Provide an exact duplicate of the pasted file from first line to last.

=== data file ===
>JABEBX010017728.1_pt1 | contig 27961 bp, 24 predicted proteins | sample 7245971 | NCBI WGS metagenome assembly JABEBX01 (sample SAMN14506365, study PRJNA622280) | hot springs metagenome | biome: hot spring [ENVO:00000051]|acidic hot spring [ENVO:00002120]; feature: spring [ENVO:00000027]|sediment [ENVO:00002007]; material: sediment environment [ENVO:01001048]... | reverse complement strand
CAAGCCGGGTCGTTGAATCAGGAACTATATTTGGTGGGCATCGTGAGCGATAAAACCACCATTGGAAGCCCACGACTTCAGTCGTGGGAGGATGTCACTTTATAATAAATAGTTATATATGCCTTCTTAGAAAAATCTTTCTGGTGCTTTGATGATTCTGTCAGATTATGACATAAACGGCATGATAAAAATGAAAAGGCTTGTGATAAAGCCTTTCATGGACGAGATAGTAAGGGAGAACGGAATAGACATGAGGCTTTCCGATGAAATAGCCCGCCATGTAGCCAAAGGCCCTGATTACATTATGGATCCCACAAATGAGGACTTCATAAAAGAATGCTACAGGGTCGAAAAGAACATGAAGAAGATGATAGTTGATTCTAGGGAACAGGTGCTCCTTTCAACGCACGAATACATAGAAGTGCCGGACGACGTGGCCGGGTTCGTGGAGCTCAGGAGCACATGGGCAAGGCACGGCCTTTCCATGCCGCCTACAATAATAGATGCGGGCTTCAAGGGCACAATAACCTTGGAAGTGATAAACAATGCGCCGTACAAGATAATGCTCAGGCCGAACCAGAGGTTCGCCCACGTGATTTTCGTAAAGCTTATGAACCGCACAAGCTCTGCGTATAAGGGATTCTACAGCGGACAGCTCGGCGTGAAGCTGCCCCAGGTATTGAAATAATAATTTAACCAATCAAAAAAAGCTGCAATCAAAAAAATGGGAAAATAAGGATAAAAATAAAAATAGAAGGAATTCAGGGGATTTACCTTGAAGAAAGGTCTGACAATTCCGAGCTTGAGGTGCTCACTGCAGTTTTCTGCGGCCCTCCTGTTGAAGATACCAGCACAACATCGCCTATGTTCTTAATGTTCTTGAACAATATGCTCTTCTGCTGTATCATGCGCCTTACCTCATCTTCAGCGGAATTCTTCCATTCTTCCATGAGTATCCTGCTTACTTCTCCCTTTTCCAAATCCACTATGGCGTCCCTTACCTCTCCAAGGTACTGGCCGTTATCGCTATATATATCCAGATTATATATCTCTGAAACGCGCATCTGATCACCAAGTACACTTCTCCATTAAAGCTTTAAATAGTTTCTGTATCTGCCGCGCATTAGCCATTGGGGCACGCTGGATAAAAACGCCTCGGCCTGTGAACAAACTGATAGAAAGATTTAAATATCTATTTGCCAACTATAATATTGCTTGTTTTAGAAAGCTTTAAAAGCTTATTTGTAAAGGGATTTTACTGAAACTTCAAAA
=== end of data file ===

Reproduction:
>JABEBX010017728.1_pt1 | contig 27961 bp, 24 predicted proteins | sample 7245971 | NCBI WGS metagenome assembly JABEBX01 (sample SAMN14506365, study PRJNA622280) | hot springs metagenome | biome: hot spring [ENVO:00000051]|acidic hot spring [ENVO:00002120]; feature: spring [ENVO:00000027]|sediment [ENVO:00002007]; material: sediment environment [ENVO:01001048]... | reverse complement strand
CAAGCCGGGTCGTTGAATCAGGAACTATATTTGGTGGGCATCGTGAGCGATAAAACCACCATTGGAAGCCCACGACTTCAGTCGTGGGAGGATGTCACTTTATAATAAATAGTTATATATGCCTTCTTAGAAAAATCTTTCTGGTGCTTTGATGATTCTGTCAGATTATGACATAAACGGCATGATAAAAATGAAAAGGCTTGTGATAAAGCCTTTCATGGACGAGATAGTAAGGGAGAACGGAATAGACATGAGGCTTTCCGATGAAATAGCCCGCCATGTAGCCAAAGGCCCTGATTACATTATGGATCCCACAAATGAGGACTTCATAAAAGAATGCTACAGGGTCGAAAAGAACATGAAGAAGATGATAGTTGATTCTAGGGAACAGGTGCTCCTTTCAACGCACGAATACATAGAAGTGCCGGACGACGTGGCCGGGTTCGTGGAGCTCAGGAGCACATGGGCAAGGCACGGCCTTTCCATGCCGCCTACAATAATAGATGCGGGCTTCAAGGGCACAATAACCTTGGAAGTGATAAACAATGCGCCGTACAAGATAATGCTCAGGCCGAACCAGAGGTTCGCCCACGTGATTTTCGTAAAGCTTATGAACCGCACAAGCTCTGCGTATAAGGGATTCTACAGCGGACAGCTCGGCGTGAAGCTGCCCCAGGTATTGAAATAATAATTTAACCAATCAAAAAAAGCTGCAATCAAAAAAATGGGAAAATAAGGATAAAAATAAAAATAGAAGGAATTCAGGGGATTTACCTTGAAGAAAGGTCTGACAATTCCGAGCTTGAGGTGCTCACTGCAGTTTTCTGCGGCCCTCCTGTTGAAGATACCAGCACAACATCGCCTATGTTCTTAATGTTCTTGAACAATATGCTCTTCTGCTGTATCATGCGCCTTACCTCATCTTCAGCGGAATTCTTCCATTCTTCCATGAGTATCCTGCTTACTTCTCCCTTTTCCAAATCCACTATGGCGTCCCTTACCTCTCCAAGGTACTGGCCGTTATCGCTATATATATCCAGATTATATATCTCTGAAACGCGCATCTGATCACCAAGTACACTTCTCCATTAAAGCTTTAAATAGTTTCTGTATCTGCCGCGCATTAGCCATTGGGGCACGCTGGATAAAAACGCCTCGGCCTGTGAACAAACTGATAGAAAGATTTAAATATCTATTTGCCAACTATAATATTGCTTGTTTTAGAAAGCTTTAAAAGCTTATTTGTAAAGGGATTTTACTGAAACTTCAAAA